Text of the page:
For nearly 40 years, a dedicated team of researchers and volunteers has been taking the measurements of thousands of birds that have collided with buildings in Chicago, Illinois—and they found a surprising trend. Birds across species have slowly been shrinking, The Washington Post reports. Researchers analyzed data from more than 70,000 individual birds collected between 1978 and 2016. On average, birds lost 2.6% of their mass, and had 2.4% shorter legs and 1.3% longer wings, the team reported Wednesday in Ecology Letters. The animals might be shrinking in order to stay cool in warmer temperatures, or their growth may be stunted by the heat, the researchers say. The longer wings are more mysterious, they said, but could serve to make flying more efficient.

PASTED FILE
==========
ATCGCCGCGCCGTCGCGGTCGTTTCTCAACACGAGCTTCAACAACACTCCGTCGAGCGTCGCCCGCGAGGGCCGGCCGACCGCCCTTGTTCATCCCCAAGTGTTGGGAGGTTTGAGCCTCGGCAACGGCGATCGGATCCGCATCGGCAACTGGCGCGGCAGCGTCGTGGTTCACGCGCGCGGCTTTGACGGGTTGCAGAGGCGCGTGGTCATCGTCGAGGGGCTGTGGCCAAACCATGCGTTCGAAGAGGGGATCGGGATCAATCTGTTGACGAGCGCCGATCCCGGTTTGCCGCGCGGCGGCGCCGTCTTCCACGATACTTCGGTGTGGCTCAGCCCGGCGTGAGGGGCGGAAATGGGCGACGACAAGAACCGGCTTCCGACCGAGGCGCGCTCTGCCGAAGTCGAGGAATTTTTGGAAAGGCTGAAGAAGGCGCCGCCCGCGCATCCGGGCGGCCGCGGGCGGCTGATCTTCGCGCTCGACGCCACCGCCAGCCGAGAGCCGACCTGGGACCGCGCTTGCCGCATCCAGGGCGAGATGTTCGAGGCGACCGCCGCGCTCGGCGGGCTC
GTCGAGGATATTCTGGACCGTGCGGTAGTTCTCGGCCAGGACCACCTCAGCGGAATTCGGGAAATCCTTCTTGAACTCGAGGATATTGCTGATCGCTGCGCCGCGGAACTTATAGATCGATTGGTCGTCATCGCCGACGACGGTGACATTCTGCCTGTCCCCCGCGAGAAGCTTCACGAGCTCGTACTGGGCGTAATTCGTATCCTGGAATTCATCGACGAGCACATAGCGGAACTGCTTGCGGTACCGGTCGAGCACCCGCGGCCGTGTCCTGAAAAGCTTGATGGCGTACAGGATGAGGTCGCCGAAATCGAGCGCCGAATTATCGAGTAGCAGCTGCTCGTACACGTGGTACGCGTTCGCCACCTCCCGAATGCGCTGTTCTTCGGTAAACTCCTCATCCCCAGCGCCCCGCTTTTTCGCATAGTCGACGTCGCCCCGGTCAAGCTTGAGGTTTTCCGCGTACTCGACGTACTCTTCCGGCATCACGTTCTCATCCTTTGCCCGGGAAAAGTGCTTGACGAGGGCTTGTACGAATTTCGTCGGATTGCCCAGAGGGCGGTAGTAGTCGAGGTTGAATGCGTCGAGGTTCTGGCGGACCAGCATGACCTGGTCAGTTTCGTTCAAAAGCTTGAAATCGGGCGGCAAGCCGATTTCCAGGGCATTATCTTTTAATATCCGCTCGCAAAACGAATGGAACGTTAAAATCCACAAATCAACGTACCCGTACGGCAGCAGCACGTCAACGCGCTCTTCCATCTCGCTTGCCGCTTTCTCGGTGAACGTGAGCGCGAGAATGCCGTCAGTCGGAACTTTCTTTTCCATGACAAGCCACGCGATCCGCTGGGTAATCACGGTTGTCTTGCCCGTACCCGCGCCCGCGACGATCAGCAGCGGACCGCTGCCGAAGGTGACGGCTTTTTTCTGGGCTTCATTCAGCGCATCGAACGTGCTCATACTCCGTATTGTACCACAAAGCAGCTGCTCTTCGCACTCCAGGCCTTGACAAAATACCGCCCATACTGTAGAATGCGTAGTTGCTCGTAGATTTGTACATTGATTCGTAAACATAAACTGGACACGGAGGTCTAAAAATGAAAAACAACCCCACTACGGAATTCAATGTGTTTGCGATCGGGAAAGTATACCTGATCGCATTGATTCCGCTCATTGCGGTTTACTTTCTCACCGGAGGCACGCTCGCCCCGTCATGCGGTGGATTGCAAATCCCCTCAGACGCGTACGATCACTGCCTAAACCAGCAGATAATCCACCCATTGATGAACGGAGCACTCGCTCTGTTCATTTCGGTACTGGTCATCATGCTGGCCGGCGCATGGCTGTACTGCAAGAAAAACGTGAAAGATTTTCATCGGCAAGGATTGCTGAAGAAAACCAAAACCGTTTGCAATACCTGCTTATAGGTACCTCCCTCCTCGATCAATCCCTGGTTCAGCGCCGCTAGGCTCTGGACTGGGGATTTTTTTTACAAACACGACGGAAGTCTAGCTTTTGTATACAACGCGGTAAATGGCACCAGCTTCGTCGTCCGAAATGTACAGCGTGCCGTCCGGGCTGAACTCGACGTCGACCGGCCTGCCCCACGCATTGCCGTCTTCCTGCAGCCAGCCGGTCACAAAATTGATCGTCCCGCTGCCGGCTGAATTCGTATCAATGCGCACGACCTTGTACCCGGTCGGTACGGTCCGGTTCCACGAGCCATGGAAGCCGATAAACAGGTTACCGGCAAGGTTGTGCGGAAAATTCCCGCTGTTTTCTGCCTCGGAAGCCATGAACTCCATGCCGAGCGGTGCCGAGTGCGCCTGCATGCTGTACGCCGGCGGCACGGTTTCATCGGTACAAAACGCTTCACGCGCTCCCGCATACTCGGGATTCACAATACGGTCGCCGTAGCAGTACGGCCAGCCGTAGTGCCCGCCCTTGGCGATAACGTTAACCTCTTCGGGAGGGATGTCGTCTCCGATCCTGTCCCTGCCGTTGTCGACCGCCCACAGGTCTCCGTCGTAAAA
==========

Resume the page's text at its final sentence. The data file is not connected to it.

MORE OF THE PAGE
*Correction, 16 December, 10:50 a.m.: The words “may be” have been added to the headline, as the link between bird size and global temperatures is a correlation.